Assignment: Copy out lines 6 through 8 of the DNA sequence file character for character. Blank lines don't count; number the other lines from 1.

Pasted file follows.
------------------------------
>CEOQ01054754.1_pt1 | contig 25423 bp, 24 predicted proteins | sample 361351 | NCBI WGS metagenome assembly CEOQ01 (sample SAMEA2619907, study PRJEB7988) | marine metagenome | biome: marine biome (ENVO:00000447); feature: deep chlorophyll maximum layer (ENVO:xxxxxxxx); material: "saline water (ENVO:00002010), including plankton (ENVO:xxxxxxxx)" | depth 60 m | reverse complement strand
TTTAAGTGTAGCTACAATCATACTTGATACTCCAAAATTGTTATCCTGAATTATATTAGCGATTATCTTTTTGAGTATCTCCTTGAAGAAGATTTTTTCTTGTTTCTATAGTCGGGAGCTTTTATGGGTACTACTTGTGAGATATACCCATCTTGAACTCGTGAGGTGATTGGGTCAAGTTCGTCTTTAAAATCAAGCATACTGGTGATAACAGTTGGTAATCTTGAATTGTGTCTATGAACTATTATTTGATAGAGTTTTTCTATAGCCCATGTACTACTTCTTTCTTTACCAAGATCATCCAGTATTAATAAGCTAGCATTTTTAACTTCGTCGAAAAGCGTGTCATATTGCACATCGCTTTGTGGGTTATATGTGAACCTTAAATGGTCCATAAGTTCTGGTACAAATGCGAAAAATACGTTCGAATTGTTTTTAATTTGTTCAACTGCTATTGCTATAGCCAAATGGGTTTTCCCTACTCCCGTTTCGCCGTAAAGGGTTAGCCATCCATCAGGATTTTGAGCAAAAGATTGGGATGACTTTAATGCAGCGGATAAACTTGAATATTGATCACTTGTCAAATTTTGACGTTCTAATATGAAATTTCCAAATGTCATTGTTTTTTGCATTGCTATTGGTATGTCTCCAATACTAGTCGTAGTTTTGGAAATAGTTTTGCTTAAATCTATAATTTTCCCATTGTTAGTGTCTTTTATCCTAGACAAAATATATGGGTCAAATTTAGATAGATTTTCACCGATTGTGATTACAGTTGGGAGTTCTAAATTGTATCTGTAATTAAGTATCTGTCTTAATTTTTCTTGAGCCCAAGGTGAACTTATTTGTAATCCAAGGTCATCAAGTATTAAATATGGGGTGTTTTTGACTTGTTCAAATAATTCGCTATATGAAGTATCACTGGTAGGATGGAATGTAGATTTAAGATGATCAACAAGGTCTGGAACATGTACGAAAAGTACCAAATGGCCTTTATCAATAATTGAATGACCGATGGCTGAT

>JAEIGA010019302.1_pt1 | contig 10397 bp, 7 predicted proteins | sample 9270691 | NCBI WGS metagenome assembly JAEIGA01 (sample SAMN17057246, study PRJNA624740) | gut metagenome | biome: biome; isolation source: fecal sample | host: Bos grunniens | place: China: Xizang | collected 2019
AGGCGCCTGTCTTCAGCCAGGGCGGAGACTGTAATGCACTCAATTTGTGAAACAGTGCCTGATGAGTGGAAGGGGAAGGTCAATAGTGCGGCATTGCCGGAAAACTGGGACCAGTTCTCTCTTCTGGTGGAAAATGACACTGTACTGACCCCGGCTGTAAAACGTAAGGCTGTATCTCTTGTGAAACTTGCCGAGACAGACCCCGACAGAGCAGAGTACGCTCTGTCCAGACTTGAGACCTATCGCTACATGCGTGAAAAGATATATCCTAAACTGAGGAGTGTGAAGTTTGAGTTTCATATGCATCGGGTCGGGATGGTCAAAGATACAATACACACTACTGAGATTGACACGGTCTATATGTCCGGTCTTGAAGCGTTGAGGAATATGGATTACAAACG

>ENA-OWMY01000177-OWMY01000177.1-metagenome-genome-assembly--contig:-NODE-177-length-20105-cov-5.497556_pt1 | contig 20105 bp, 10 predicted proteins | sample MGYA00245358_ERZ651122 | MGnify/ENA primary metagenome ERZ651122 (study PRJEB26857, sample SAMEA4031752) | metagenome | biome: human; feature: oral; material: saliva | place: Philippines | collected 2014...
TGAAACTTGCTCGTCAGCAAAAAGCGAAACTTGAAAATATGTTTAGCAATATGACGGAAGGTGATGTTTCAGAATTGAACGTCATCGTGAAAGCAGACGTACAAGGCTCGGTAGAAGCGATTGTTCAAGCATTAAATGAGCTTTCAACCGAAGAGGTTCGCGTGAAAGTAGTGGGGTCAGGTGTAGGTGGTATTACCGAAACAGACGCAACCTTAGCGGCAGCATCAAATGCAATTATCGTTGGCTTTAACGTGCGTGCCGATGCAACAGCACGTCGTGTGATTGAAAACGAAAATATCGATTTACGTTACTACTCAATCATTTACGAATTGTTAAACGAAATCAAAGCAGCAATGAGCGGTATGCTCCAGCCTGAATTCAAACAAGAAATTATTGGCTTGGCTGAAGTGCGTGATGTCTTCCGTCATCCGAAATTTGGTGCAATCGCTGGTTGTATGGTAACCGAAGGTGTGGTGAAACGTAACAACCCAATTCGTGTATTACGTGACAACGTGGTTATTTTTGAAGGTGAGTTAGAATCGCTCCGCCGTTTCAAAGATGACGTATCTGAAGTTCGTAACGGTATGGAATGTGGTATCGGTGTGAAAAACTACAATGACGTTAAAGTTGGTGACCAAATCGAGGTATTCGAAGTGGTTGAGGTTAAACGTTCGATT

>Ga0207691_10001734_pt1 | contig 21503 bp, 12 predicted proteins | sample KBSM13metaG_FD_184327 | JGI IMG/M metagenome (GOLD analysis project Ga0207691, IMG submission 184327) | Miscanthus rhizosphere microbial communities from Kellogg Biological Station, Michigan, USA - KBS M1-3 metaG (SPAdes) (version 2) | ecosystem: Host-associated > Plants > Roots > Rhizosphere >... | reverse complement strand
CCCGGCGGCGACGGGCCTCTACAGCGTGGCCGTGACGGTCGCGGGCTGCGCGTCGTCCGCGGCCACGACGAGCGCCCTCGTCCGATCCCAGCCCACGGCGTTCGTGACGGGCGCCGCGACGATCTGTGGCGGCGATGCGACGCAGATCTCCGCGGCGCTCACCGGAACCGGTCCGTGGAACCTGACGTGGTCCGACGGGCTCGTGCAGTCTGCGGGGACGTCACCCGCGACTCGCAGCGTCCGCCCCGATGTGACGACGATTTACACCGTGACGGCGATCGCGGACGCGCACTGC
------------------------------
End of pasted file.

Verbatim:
TGAAACTTGCTCGTCAGCAAAAAGCGAAACTTGAAAATATGTTTAGCAATATGACGGAAGGTGATGTTTCAGAATTGAACGTCATCGTGAAAGCAGACGTACAAGGCTCGGTAGAAGCGATTGTTCAAGCATTAAATGAGCTTTCAACCGAAGAGGTTCGCGTGAAAGTAGTGGGGTCAGGTGTAGGTGGTATTACCGAAACAGACGCAACCTTAGCGGCAGCATCAAATGCAATTATCGTTGGCTTTAACGTGCGTGCCGATGCAACAGCACGTCGTGTGATTGAAAACGAAAATATCGATTTACGTTACTACTCAATCATTTACGAATTGTTAAACGAAATCAAAGCAGCAATGAGCGGTATGCTCCAGCCTGAATTCAAACAAGAAATTATTGGCTTGGCTGAAGTGCGTGATGTCTTCCGTCATCCGAAATTTGGTGCAATCGCTGGTTGTATGGTAACCGAAGGTGTGGTGAAACGTAACAACCCAATTCGTGTATTACGTGACAACGTGGTTATTTTTGAAGGTGAGTTAGAATCGCTCCGCCGTTTCAAAGATGACGTATCTGAAGTTCGTAACGGTATGGAATGTGGTATCGGTGTGAAAAACTACAATGACGTTAAAGTTGGTGACCAAATCGAGGTATTCGAAGTGGTTGAGGTTAAACGTTCGATT

>Ga0207691_10001734_pt1 | contig 21503 bp, 12 predicted proteins | sample KBSM13metaG_FD_184327 | JGI IMG/M metagenome (GOLD analysis project Ga0207691, IMG submission 184327) | Miscanthus rhizosphere microbial communities from Kellogg Biological Station, Michigan, USA - KBS M1-3 metaG (SPAdes) (version 2) | ecosystem: Host-associated > Plants > Roots > Rhizosphere >... | reverse complement strand
CCCGGCGGCGACGGGCCTCTACAGCGTGGCCGTGACGGTCGCGGGCTGCGCGTCGTCCGCGGCCACGACGAGCGCCCTCGTCCGATCCCAGCCCACGGCGTTCGTGACGGGCGCCGCGACGATCTGTGGCGGCGATGCGACGCAGATCTCCGCGGCGCTCACCGGAACCGGTCCGTGGAACCTGACGTGGTCCGACGGGCTCGTGCAGTCTGCGGGGACGTCACCCGCGACTCGCAGCGTCCGCCCCGATGTGACGACGATTTACACCGTGACGGCGATCGCGGACGCGCACTGC